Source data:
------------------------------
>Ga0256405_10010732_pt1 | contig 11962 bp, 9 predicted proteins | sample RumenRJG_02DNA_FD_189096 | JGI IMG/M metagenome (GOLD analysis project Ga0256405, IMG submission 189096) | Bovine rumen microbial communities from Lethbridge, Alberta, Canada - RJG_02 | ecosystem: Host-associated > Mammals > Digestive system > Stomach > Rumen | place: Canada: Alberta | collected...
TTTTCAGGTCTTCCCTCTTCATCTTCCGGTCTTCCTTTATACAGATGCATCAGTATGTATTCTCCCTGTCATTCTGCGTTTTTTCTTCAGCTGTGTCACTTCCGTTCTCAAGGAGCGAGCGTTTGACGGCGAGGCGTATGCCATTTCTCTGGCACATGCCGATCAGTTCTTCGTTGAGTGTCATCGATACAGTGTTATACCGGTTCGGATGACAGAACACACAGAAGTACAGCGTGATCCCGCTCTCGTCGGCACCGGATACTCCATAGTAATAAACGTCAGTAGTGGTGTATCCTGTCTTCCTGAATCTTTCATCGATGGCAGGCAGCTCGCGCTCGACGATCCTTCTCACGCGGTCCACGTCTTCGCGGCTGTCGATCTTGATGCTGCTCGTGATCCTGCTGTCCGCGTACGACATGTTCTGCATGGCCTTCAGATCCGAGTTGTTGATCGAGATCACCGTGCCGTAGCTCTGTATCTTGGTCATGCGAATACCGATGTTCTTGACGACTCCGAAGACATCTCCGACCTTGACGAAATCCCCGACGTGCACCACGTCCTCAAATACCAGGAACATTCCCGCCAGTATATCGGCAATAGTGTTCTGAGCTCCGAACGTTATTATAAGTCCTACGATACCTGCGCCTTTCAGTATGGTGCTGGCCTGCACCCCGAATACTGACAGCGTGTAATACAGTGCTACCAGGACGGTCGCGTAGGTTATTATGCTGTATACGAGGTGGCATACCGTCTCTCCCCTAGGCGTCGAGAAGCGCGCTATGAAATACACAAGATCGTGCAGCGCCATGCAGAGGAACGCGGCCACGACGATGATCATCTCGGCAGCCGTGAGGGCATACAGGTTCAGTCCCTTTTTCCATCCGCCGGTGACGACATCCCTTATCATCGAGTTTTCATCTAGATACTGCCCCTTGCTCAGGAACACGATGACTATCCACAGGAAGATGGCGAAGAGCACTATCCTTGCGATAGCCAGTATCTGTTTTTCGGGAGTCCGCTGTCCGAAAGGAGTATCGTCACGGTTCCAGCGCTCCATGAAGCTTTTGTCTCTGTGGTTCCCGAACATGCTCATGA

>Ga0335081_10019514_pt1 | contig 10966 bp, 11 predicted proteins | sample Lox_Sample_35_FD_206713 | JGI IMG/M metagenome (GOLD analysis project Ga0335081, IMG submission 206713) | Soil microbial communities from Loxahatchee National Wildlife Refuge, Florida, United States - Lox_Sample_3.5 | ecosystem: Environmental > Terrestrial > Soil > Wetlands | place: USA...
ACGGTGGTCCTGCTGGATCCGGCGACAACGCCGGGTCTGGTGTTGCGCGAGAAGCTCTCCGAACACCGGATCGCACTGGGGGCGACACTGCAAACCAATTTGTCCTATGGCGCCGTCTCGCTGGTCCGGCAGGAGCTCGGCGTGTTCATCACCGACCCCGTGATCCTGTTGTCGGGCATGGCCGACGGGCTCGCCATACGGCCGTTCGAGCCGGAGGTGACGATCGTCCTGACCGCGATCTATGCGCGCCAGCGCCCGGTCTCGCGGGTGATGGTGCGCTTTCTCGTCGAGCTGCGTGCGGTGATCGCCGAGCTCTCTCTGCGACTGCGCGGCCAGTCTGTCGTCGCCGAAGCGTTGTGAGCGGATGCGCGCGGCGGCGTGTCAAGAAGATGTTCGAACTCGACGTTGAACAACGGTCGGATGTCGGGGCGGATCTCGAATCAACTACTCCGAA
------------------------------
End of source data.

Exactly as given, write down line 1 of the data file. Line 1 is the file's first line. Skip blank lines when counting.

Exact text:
>Ga0256405_10010732_pt1 | contig 11962 bp, 9 predicted proteins | sample RumenRJG_02DNA_FD_189096 | JGI IMG/M metagenome (GOLD analysis project Ga0256405, IMG submission 189096) | Bovine rumen microbial communities from Lethbridge, Alberta, Canada - RJG_02 | ecosystem: Host-associated > Mammals > Digestive system > Stomach > Rumen | place: Canada: Alberta | collected...